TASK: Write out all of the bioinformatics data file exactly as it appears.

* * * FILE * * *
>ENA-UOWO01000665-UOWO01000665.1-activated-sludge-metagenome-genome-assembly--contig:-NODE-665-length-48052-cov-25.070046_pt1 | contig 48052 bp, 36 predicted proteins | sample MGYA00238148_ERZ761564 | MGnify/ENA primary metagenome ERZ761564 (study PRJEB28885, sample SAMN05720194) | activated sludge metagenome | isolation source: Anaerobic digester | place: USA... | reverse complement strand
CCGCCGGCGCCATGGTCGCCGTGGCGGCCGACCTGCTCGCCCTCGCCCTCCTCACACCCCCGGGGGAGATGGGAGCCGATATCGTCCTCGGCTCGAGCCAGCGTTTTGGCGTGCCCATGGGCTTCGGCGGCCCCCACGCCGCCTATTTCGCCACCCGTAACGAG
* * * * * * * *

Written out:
>ENA-UOWO01000665-UOWO01000665.1-activated-sludge-metagenome-genome-assembly--contig:-NODE-665-length-48052-cov-25.070046_pt1 | contig 48052 bp, 36 predicted proteins | sample MGYA00238148_ERZ761564 | MGnify/ENA primary metagenome ERZ761564 (study PRJEB28885, sample SAMN05720194) | activated sludge metagenome | isolation source: Anaerobic digester | place: USA... | reverse complement strand
CCGCCGGCGCCATGGTCGCCGTGGCGGCCGACCTGCTCGCCCTCGCCCTCCTCACACCCCCGGGGGAGATGGGAGCCGATATCGTCCTCGGCTCGAGCCAGCGTTTTGGCGTGCCCATGGGCTTCGGCGGCCCCCACGCCGCCTATTTCGCCACCCGTAACGAG